Sign up for our weekly newsletter
The Comedy of Errors

Robin Hood: Prince of Thieves at 30: Mike McShane on Playing Friar Tuck

13 July 21

A $50 million budget, Hollywood’s biggest star, England’s most famous legend, an Oscar nomination, a BAFTA win, a song that became one of the best-selling singles of all time, that performance from Alan Rickman and a box office take of almost $400 million. Robin Hood: Prince of Thieves left a huge impact on the legacy of Nottingham’s folk hero and, to celebrate the thirtieth anniversary of its release, we caught up with some of the people responsible for bringing it to life, starting with Mike McShane...

Before going on to appear in A Bug’s Life, Office Space and Treasure Planet, character actor and improvisational comedian Mike McShane was cast in the role of Friar Tuck…

My overriding memory from the shoot thirty years ago was filming the entry into ‘Nottingham Castle’ in Carcassonne, Southern France. It was my wrap shot, and afterwards I wandered through the ancient streets, still in my costume, when two local villagers who owned a bar invited me in for a couple of glasses of cognac. My French is really remedial – I’m much better at reading than I am speaking – but I had been told that I had finished shooting, so I went along with them. They were great hearty French fellows, and kept calling me “Peré Took,” while I was getting quite squiffy. I was just quietly hoping that the director didn’t find something that we had to shoot again. One of them enquired where I was from and, after finding out it was San Francisco, pulled a bong out from behind the bar. Then we were off to the races – homegrown French nuggets sprinkled with hashish. Well, I certainly felt like Friar Tuck at that point, as we were singing songs by Jacques Brel, and they were telling me about playing Christians and Moors on the battlements as children. I eventually staggered back to the arena where they pick you up to drive to base camp, where Alan Rickman was waiting. He just looked at me, laughed and said that I smelt like a dead hippie. I couldn’t stop cracking up.

There is a distinct Hollywood vibe that, if you fight it or are victimized by it, is not good. But if it’s coming through the work and the excitement it can be legendary fun and art at the same time

On another occasion, Kevin Costner stepped into the Second Unit Director slot and picked up some reactions during a battle scene. It was MOS [without sound], and he was coaching us on what we were seeing, where the arrows were flying and all that sort of thing. I felt like I was back in the days of silent film – I really loved it. There is a distinct Hollywood vibe that, if you fight it or are victimized by it, is not good. But if it’s coming through the work and the excitement it can be legendary fun and art at the same time. Also, in the scene where I get knocked off the cart, on my first take when Robin Hood offers his hand, I reached up and punched him in the testicles to get away. You know, faked it. The director and cast loved it, but Kevin Costner didn’t, so I ended up biting his leg instead. Hey, when you’re the star, you get to say how you lose your dignity.

My wife, who is not an actor, actually doubled as Maid Marian (on Alan Rickman’s recommendation) for a medium shot during filming. Mary Elizabeth Mastrantonio had wrapped and left days before, and the double looked like Eric Morecambe in a wig. That’s show biz!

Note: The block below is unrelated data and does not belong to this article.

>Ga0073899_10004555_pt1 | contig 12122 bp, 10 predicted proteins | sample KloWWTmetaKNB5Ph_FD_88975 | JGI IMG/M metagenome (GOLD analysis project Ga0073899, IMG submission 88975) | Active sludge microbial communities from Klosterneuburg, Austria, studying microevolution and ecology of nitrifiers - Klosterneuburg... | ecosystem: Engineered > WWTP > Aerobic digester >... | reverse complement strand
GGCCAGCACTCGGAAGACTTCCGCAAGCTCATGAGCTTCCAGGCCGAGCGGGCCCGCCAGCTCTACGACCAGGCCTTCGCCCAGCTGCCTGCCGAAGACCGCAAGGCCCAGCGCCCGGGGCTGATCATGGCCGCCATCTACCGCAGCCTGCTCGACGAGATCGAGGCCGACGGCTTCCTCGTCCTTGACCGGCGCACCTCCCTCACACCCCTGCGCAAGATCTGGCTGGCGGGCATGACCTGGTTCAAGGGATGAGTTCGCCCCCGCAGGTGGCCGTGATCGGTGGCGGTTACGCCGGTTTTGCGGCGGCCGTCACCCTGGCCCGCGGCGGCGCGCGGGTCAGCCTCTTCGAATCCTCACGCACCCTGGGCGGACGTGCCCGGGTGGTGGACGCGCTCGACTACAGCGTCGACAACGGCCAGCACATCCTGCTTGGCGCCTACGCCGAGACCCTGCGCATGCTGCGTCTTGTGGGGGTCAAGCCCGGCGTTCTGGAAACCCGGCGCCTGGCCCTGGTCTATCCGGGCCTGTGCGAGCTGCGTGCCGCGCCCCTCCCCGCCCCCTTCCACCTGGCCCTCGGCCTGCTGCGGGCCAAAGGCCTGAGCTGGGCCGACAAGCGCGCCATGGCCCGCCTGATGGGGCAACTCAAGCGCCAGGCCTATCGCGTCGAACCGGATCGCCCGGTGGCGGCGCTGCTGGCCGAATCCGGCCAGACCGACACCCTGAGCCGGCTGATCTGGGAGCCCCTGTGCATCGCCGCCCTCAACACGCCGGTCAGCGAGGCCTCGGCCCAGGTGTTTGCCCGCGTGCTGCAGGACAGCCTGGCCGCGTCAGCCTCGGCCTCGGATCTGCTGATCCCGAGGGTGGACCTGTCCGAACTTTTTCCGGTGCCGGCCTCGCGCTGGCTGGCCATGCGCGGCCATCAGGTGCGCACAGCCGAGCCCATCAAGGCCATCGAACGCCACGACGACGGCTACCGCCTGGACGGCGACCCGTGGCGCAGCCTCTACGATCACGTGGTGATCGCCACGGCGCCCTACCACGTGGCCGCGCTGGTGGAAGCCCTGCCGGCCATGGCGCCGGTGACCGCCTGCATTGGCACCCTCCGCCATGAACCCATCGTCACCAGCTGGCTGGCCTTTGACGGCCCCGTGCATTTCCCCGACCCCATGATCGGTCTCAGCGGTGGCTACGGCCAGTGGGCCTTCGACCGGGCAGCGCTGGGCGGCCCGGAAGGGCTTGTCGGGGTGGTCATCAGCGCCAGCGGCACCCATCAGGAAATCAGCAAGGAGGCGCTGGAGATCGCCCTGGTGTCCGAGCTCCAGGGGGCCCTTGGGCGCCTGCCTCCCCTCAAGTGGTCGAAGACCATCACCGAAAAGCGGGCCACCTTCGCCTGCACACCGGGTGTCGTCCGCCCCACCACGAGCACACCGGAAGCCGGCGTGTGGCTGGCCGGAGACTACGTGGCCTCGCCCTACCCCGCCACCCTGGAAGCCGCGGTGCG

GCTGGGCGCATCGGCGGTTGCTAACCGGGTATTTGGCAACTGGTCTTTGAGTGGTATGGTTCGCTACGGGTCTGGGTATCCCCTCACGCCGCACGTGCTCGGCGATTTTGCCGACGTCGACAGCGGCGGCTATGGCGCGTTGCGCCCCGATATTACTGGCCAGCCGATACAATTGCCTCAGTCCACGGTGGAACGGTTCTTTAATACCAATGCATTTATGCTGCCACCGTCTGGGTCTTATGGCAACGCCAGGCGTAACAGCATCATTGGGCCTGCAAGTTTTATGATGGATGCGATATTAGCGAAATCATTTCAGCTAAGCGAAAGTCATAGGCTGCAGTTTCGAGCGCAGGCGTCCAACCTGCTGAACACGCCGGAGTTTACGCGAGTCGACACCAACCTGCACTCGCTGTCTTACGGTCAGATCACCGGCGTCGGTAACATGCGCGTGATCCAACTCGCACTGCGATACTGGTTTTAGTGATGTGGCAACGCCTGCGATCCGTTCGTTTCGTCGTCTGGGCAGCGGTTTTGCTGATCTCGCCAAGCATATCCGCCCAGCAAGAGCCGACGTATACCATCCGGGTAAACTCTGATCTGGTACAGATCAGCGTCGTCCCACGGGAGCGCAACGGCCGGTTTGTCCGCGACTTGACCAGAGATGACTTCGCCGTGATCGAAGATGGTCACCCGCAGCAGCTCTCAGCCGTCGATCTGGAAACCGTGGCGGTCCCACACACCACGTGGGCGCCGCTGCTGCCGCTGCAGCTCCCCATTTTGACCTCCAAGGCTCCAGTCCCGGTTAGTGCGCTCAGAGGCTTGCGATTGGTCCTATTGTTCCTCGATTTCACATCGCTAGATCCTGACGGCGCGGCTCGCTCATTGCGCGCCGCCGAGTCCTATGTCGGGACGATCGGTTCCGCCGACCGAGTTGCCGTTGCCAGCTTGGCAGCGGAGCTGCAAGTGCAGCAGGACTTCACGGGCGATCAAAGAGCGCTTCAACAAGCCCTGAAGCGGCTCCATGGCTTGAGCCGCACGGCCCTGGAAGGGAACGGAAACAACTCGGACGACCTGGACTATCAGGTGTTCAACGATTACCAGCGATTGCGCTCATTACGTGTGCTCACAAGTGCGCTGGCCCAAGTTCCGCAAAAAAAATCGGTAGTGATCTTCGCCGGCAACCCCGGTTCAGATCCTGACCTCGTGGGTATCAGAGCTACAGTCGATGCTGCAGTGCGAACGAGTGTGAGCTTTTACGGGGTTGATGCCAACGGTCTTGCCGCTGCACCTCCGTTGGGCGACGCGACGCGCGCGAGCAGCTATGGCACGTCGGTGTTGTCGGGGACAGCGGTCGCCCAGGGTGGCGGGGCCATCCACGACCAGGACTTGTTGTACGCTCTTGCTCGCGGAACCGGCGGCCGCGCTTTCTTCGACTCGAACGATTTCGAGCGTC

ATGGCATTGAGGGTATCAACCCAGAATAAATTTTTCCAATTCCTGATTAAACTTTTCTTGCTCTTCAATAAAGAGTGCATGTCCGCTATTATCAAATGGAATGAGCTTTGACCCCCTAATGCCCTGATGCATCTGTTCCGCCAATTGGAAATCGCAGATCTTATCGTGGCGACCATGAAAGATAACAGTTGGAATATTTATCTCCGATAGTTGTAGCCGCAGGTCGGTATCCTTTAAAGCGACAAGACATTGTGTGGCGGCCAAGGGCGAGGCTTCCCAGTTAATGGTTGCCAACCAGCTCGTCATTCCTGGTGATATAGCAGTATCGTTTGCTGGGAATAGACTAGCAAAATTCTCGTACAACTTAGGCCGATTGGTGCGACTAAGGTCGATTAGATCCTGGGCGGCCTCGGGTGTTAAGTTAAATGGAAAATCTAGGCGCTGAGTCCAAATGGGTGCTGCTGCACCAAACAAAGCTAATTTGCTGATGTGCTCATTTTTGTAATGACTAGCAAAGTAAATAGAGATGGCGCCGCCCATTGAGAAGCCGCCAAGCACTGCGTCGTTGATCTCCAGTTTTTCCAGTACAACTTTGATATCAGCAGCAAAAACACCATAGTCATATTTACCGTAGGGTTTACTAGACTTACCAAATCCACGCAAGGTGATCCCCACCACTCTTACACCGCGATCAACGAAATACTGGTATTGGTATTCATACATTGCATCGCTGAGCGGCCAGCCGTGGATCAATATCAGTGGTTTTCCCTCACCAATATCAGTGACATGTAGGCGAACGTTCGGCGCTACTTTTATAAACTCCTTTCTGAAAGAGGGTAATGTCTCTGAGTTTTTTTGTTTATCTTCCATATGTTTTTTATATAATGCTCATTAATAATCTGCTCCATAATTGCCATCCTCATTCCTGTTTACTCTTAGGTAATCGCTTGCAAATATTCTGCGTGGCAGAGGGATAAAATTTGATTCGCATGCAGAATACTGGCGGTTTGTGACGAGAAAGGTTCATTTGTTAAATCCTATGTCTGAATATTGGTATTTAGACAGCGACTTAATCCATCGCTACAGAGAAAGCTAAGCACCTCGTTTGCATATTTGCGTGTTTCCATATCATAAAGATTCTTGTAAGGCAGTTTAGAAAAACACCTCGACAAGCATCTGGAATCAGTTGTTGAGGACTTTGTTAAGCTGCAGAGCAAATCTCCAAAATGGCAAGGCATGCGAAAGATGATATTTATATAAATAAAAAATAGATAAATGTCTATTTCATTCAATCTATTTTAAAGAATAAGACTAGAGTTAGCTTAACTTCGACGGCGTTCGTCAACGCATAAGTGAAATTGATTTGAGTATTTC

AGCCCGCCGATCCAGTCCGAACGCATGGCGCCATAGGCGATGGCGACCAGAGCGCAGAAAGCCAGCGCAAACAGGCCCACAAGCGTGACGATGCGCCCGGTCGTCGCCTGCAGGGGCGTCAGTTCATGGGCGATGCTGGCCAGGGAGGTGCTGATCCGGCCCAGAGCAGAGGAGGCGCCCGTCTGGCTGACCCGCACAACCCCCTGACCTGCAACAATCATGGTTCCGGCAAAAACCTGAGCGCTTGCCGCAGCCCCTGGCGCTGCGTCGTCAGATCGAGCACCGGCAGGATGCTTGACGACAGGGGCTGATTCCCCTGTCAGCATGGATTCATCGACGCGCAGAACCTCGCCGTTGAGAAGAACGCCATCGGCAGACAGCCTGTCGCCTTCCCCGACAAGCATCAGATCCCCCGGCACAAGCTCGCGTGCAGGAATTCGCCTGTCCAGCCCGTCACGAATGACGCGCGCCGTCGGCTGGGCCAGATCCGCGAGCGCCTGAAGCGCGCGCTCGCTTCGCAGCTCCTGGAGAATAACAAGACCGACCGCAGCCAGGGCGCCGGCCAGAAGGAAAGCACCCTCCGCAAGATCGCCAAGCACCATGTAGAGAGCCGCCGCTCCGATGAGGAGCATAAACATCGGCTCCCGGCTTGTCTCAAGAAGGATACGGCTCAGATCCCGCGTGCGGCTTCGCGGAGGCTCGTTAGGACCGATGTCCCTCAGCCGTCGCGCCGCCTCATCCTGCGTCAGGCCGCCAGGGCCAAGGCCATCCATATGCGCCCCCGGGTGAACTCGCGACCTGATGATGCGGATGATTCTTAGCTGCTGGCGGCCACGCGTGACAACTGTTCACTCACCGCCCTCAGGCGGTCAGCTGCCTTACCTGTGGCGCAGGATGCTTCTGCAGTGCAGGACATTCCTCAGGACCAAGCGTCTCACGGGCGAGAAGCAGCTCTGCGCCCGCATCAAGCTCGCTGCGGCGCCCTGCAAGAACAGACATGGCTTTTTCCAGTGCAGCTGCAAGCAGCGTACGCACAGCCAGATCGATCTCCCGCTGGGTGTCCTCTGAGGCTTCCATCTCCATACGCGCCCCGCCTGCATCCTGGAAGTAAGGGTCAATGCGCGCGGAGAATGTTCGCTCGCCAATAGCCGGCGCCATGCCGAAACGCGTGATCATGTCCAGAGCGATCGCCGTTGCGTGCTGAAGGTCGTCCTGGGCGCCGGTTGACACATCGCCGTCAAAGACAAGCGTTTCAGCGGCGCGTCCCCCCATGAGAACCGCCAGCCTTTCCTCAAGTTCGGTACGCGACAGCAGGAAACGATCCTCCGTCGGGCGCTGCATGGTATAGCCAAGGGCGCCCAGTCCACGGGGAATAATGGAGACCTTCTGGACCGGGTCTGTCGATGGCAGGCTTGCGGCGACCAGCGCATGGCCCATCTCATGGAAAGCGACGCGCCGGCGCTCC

When it came to approaching the character of Tuck, I had played The Jolly Friar of Copmanhurst in a production of
Ivanhoe at a Shakespeare Festival years before, so I had boned up on the legend then. Eugene Pallette [Friar Tuck in 1938’s The Adventures of Robin Hood] was really from another time, so that wasn’t a choice for inspiration. I listened to Carmina Burana - not the Carl Orff version, but the early medieval songs the wandering priests used to sing that were rude, lusty and full of brio; I made up my own lyrics and sang them and that got me in the mood. I also called my carthorse Abelard, since he had been gelded. Get in the mood stuff, you know. 

The last time I watched the film was actually this year. The BBC were showing it, so my wife and I decided to have a date night, with the proviso that I not talk ‘shop’ while it was going on. I have a bad habit of watching films with her and going, “Oh look, it’s Bob! Great guy. I remember doing Timon of Athens with him in ’84 blah blah blah…” She’ll always look at me and say, “Really? We’re going on a walking tour through Mike’s Anecdote Village? Again?” The woman has my number.

Being in Robin Hood: Prince of Thieves put me in the slot of ‘character actor’ for many years and gave me some juice, and I am grateful every day for it, as well as the people, places and experiences I have been privileged to enjoy as a result. Our version was a flashy take on a great English myth, if you like the Hollywood lens on it. Each culture has its glory fable that celebrates its skirmishes. The French have the Christians and Moors, here in America, it’s the Wild West, and in Carcassonne, they have Christians and Moors with wooden swords. When it came out a lot of the British press lambasted it, but the audience over the years, who ultimately are the real arbiters, have embraced it. And I think my authentic Cornish dialect really sealed the deal.

We have a favour to ask…

LeftLion is Nottingham’s meeting point for information about what’s going on in our city, from the established organisations to the grassroots. We want to keep what we do free to all to access, but increasingly we are relying on revenue from our readers to continue. Can you spare a few quid each month to support us?

Support LeftLion now

You might like this too...

Sleaford Mods

You might like this too...